ALSOP: Right, you can just sense all the authorities, you know, sitting suddenly up at attention and saluting and just almost out of their seats, you know, wanting to march to this music. And, of course, that was Shostakovich's intention. For the Soviet authorities, this was real patriotic music. But for the listeners who were in tune with these subtexts, it was an ironic, almost a jab at the authorities. So he managed to serve both audiences and both purposes simultaneously, which must have been a tortuous line for him to tread. Can you imagine?

SIMON: Help us through a section of this, if you could maestra, where we hear this - both the, if you please, the royal pomp and circumstance, the martial stirrings and the notes of subversion.


ALSOP: Well, of course, this sounds like just a happy go lucky peasant dance in a way, but Shostakovich is referencing Mahler, particularly Mahler in his first symphony - Mahler's approach to the scherzo. And Mahler is a band composer. He's censored, he's prohibited, you know, because his music is subversive. He was Jewish, you know - so many strikes against Mahler. So here is Shostakovich not really quoting Mahler but imitating Mahler's music.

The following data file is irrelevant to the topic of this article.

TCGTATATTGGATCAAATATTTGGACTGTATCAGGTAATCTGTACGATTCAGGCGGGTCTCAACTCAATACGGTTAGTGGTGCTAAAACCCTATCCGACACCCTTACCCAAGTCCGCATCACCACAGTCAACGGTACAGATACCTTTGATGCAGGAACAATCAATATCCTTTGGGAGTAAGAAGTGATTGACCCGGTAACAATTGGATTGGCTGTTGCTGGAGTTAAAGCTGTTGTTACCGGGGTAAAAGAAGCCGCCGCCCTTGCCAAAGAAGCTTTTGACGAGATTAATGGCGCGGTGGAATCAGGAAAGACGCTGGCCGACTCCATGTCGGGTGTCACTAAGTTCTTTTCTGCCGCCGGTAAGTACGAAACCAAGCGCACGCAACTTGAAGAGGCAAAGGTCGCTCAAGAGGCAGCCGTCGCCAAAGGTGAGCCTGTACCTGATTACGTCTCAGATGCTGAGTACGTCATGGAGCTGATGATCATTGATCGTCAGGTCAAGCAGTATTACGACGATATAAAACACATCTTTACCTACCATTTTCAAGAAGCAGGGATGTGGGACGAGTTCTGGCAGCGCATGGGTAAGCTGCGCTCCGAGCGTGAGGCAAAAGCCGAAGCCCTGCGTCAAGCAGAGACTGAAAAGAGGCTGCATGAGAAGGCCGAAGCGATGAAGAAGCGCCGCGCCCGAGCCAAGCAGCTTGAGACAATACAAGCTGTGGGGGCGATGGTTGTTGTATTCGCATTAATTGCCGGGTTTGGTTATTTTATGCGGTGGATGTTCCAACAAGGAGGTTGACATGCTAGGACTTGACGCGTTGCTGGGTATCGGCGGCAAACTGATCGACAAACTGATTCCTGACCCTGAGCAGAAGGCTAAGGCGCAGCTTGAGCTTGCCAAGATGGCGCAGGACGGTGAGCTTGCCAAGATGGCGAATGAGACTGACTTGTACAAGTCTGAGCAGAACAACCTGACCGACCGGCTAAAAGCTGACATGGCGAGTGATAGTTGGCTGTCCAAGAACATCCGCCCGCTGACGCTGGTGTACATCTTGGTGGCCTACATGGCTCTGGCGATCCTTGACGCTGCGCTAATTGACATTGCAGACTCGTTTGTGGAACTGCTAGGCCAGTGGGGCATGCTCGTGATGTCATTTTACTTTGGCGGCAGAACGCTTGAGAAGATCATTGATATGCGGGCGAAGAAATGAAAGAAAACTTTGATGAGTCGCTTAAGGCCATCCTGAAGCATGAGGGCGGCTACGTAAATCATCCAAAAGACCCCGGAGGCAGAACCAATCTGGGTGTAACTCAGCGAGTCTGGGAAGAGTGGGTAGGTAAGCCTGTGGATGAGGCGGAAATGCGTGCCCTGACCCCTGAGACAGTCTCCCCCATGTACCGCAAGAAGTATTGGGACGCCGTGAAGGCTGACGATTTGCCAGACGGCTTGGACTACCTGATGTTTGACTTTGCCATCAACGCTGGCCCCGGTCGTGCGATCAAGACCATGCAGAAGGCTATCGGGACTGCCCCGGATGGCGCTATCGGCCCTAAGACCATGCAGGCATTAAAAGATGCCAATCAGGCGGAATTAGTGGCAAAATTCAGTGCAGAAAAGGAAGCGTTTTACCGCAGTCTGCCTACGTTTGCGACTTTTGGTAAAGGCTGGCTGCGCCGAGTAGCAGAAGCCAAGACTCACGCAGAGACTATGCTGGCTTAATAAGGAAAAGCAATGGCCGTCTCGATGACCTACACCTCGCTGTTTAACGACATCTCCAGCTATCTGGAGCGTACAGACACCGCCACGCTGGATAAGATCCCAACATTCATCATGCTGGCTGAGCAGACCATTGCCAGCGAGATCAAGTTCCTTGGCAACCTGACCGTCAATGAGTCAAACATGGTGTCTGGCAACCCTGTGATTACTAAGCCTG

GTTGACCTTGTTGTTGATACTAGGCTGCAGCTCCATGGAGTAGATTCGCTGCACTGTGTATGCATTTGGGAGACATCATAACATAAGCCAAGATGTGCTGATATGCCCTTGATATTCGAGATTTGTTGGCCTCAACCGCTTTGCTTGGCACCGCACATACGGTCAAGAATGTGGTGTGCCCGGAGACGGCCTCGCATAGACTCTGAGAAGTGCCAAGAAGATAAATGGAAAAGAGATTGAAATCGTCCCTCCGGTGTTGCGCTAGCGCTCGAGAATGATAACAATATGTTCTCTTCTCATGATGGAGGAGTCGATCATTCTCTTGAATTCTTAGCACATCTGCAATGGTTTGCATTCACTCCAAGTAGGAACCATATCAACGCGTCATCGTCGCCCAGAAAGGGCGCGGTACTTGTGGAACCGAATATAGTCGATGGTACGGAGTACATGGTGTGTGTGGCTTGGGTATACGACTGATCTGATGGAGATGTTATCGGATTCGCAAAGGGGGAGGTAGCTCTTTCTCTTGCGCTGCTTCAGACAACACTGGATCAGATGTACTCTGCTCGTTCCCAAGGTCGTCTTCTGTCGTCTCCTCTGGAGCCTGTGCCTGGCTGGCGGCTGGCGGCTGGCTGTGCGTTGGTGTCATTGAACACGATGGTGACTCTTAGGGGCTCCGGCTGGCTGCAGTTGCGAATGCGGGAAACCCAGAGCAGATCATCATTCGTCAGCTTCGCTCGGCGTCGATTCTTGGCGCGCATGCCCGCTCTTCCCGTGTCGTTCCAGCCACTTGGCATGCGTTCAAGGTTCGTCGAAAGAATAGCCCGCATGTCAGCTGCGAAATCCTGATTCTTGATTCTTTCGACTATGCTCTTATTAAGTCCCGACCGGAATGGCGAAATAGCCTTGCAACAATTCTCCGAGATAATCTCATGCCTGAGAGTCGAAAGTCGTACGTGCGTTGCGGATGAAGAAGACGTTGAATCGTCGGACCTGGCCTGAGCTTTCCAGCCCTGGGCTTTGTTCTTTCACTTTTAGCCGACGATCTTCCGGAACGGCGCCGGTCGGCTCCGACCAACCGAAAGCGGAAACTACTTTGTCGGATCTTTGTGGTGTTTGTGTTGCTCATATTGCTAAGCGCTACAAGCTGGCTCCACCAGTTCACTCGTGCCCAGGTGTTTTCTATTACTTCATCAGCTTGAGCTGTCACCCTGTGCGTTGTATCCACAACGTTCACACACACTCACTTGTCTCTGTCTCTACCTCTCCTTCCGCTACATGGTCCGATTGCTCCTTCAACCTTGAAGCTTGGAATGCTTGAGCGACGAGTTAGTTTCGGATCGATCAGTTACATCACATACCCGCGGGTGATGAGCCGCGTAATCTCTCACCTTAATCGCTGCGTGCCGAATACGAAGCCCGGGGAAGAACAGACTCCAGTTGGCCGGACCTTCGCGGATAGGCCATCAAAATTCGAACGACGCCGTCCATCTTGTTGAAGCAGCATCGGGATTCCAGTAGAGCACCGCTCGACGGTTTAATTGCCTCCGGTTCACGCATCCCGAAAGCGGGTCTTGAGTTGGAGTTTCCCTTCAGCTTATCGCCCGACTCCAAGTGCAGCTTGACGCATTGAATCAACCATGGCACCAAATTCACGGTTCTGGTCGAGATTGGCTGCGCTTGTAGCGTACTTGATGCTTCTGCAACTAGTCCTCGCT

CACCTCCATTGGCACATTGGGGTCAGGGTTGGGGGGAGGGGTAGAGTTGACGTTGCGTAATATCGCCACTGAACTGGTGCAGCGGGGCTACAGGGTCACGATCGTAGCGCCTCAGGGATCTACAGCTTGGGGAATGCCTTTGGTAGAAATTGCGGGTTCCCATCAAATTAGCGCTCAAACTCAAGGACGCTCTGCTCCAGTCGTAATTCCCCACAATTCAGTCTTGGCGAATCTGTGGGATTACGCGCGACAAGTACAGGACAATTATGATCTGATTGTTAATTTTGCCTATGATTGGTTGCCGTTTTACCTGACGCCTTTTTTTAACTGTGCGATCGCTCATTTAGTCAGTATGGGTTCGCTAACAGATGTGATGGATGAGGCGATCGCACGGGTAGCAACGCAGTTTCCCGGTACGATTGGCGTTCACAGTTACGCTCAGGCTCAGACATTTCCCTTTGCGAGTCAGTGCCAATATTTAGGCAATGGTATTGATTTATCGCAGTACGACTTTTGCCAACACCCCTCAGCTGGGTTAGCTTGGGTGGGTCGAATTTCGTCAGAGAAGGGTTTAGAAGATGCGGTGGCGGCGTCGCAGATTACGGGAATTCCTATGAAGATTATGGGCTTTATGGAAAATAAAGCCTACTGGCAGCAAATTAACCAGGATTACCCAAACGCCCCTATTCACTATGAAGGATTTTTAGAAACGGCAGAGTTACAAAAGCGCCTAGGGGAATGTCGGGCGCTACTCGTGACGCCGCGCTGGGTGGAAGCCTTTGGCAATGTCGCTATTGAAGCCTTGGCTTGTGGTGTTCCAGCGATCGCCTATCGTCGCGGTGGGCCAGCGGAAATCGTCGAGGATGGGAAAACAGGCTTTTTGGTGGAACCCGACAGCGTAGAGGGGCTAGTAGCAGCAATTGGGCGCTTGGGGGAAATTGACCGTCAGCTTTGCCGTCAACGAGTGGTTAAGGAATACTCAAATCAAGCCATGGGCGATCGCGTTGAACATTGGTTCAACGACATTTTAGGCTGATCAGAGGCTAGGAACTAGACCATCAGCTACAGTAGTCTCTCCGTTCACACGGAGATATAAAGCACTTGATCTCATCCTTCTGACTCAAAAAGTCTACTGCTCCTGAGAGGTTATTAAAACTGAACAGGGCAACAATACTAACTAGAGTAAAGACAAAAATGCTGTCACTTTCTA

SIMON: So many different emotions in this piece between despair, the martial music. Let's listen to part of the third movement - different mood altogether.


ALSOP: For me, this is really the apex, the emotional apex, of the piece. I'm sure for the Soviet authority sitting it was probably a moment for them to rest their eyes, but it is so pleading and plaintiff in tone. Also very personal, very intimate, this third movement and yet, at some moments, the cello just - they're searing, passionately singing out. You know, it goes again from one extreme to the opposite end of the spectrum emotionally and I think the listeners - especially his countrymen who understood what kind of thin line he was treading - I think they would've heard this plea and really related intensely to this movement.


SIMON: The piece had its premiere in 1937. Did it achieve what Shostakovich hoped for?

ALSOP: Well, I think it did more than achieve what he wanted. This is a landmark piece for Shostakovich and it was much more than a piece of music. This was really a matter of life and death for Shostakovich. And with this piece he manages to really retain his own integrity. He's true to himself and yet at the same time he's able to once again get back into the good graces of the authorities, you know, whether he wanted that or not. It was a matter of survival.

WERTHEIMER: Marin Alsop - speaking with NPR's Scott Simon about the "Symphony No. 5" by Dmitri Shostakovich. The maestro will conduct the Baltimore Symphony Orchestra in performances of the work next weekend. You can read Marin Alsop's essay on Shostakovich and hear more of the fifth symphony at our website nprmusic.org. This is WEEKEND EDITION from NPR News. Scott Simon returns next week. I'm Linda Wertheimer.

(SOUNDBITE OF COMPOSITION, "SYMPHONY NO. 5") Transcript provided by NPR, Copyright NPR.